Qualifying begins: 26 June
The Draw: 30 June
Pre-event Press Conferences: 1 & 2 July
Order of Play: 2 July
Championships begin: 3 July
COME BACK FOR LIVE SCORES & LIVE BLOG FROM 26 JUNE
Slip-ups can be costly during the five-week grass court season, both on court and on the scoreboard – something Nick Kyrgios found to his cost in his opening match at the Aegon Championships.
The Australian faces a race against time to return to full fitness with less than two weeks before the start of The Championships after suffering a heavy tumble shortly before he retired from his first-round match at the Queen’s Club, re-aggravating the left hip injury that blighted his clay court campaign.
“I got the injections a couple weeks ago, and then I was in rehab for a couple of weeks and it settled down, and then on that fall I just felt sharp pain,” said Kyrgios, who withdrew from Rome with the same problem. “So I felt pretty much everything I was feeling a month ago. It's not great at the moment. But we'll see.”
With just 21 days between the French Open finals and the first day of The Championships, everybody is keen to bank as much match play as possible to ease the adjustment from clay to grass before heading to the All England Club – particularly high-ranking seeds like Kyrgios, Jo-Wilfried Tsonga and Grigor Dimitrov, all in action on the Queen’s Club centre court on day one.
But that adjustment comes with its own problems, particularly on fresh grass courts that are slick as well as quick.
Kyrgios was locked at 4-4 in the first set of his encounter with Donald Young when he slipped trying to move to his left, landing awkwardly.
Clearly in pain, he battled on to take the American to a tiebreak but retired after losing the opening set.
“I have been playing with a sore hip for a long time,” admitted Kyrgios, who said his decision to retire was made with The Championships in mind. “I felt it was painful, and it's not really worth it. Obviously my main goal is to play well at Wimbledon, so I'm going to try and get it better and rehab it and hopefully it settles down. I'm sure it will.”
The Australian was not alone in taking a tumble – No.5 seed Tsonga was the first to fall prey to the plush centre court lawn in the opening match of the tournament. The two-time Wimbledon semi-finalist was left face-down in the turf after angling a cross-court backhand pass against Adrian Mannarino, only for his compatriot to net the volley.
No harm done, the Frenchman eased to a 6-2, 6-2 victory in little over an hour as he seeks to move swiftly on from his first round exit at Roland Garros – a rare misstep during a 2017 campaign that has seen the new father collect three titles in six months.
“I had good sense to have a grass court at my house, so I just practiced and prepared for this grass season, which is a good surface for me,” said Tsonga, the only man to take a set from Wimbledon champion Andy Murray in 2016. “Hopefully I will be able to do something good.
“Usually I'm better in the second part of the season, so I’m hoping to do the same. That's the best start of the season for me, and hopefully we will be able to continue like this. The most important thing is to take pleasure on court, and when I'm like this, I'm able to do some good things.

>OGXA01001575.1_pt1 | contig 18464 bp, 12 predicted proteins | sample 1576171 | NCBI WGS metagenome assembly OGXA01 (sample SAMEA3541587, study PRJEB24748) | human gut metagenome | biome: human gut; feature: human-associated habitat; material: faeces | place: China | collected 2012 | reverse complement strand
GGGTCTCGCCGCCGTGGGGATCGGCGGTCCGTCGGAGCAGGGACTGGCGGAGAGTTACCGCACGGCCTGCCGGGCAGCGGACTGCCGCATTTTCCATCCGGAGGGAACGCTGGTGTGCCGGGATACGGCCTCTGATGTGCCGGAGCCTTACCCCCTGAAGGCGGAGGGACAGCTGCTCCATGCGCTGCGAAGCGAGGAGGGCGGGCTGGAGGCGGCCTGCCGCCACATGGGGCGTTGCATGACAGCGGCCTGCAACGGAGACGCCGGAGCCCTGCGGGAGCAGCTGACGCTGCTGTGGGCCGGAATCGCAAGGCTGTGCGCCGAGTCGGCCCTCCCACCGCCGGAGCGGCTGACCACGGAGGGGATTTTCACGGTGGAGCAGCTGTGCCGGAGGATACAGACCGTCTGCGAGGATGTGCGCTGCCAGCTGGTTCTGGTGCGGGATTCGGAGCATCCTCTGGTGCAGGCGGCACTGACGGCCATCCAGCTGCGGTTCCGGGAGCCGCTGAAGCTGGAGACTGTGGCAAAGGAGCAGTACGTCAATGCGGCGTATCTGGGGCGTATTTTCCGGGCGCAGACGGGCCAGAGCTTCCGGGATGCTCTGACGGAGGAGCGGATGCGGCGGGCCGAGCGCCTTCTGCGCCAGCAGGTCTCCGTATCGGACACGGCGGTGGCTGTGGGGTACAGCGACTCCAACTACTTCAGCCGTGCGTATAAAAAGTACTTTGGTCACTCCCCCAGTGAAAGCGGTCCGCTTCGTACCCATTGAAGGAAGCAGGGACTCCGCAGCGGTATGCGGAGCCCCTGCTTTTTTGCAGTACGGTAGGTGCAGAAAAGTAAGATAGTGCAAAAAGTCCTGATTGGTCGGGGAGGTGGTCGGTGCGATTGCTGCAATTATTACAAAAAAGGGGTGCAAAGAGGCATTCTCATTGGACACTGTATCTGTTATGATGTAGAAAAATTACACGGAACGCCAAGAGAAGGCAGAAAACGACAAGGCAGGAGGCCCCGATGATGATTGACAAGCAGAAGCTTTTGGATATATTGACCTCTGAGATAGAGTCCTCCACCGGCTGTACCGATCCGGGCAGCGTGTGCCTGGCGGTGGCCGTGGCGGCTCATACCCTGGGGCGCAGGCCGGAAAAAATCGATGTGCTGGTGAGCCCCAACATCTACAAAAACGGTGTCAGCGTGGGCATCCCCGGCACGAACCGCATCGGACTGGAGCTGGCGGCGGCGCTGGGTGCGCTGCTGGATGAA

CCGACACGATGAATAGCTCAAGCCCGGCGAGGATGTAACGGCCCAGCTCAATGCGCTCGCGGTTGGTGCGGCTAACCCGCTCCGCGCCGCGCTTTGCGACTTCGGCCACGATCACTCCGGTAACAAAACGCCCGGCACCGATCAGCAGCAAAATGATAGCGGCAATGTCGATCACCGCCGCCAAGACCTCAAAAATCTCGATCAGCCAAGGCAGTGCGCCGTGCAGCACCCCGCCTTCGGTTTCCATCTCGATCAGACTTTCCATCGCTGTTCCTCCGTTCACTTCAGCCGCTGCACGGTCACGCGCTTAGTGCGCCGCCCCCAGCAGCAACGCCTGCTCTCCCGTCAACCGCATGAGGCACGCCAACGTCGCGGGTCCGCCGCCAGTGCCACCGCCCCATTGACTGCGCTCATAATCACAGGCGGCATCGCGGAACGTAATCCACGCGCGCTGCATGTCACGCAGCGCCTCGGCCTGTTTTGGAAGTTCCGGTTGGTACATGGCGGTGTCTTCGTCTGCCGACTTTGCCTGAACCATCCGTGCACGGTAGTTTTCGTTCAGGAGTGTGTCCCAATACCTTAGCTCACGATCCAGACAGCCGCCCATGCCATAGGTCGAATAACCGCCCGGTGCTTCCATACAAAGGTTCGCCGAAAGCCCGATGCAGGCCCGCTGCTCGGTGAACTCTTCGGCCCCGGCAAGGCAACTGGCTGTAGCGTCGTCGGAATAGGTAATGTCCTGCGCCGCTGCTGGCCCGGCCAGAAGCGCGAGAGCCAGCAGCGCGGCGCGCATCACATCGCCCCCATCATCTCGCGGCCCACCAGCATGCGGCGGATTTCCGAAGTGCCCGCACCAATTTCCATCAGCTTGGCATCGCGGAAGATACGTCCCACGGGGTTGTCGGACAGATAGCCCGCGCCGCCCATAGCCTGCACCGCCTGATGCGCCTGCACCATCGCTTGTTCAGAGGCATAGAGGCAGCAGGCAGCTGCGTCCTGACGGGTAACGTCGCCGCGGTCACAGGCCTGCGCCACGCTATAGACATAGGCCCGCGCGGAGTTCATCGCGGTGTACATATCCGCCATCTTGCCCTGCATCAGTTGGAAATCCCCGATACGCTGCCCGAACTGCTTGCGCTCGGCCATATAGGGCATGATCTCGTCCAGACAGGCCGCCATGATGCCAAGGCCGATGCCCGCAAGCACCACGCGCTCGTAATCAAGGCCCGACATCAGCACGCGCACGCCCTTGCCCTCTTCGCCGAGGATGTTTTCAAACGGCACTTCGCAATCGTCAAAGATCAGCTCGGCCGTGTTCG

“I don't know what happened exactly in the first round [at Roland Garros]. I still analyse these things. But I'm feeling good, so on my side there is no problem. I'm able to compete with the best guys.”
For Grigor Dimitrov, another former Wimbledon semi-finalist back in London after claiming a couple of titles in the first half of 2017, Queen’s offers the chance to make up for lost time. The 2014 champion fell in his first match in Stuttgart last week, but looked far more sure-footed in west London, racing to a 6-3, 6-1 victory over Ryan Harrison in just 54 minutes with some quick-fire attacking tennis – a pace of play he hopes to maintain at the All England Club.
“I was pushing myself to just stay in the moment, stay in the present, return every ball that I can, make sure that I take the right decision, trying to serve as best I can and making sure that I keep that focus throughout the whole time,” said No.6 seed Dimitrov, glad to be back to winning ways after the disappointment of his ‘wasted tournament’ in Germany.
“Now we are playing best of three, but in two weeks' time we are going to be playing best of five, so you need to push yourself to get over that extra hurdle. Even if it's in straight sets, you still need to push yourself to have that mentality that you have done the work, you push yourself for two, three sets. Overall it's just a good performance for me today.”
Tomas Berdych, the No.7 seed, eased through to the second round with a 7-5, 6-3 win over Steve Darcis, but reigning Wimbledon junior champion Denis Shapovalov stunned British No.2 Kyle Edmund in the day’s last match on centre court. The 18-year-old, a qualifier at Queen’s, beat the world No.47 in three sets, 7-6(4), 4-6, 6-4.
Slips on grass are just part of the game, as Shapovalov demonstrated during the first-set tiebreak against Edmund. Lining up a regulation backhand, the 18-year-old’s foot slipped and he shovelled the ball back while on one knee. Edmund closed in on the net after firing back the short ball, only for Shapovalov to smoke a backhand down the line for a winner.
Despite his disappointment, Nick Kyrgios ended his post-match press conference with a cheeky smile on his face – and confirmed that, one way or another, he’s heading to Wimbledon. Asked what he planned to do with himself over the next few days, he didn’t miss a beat in referencing one of the many pubs in the area.
“Dog and Fox.”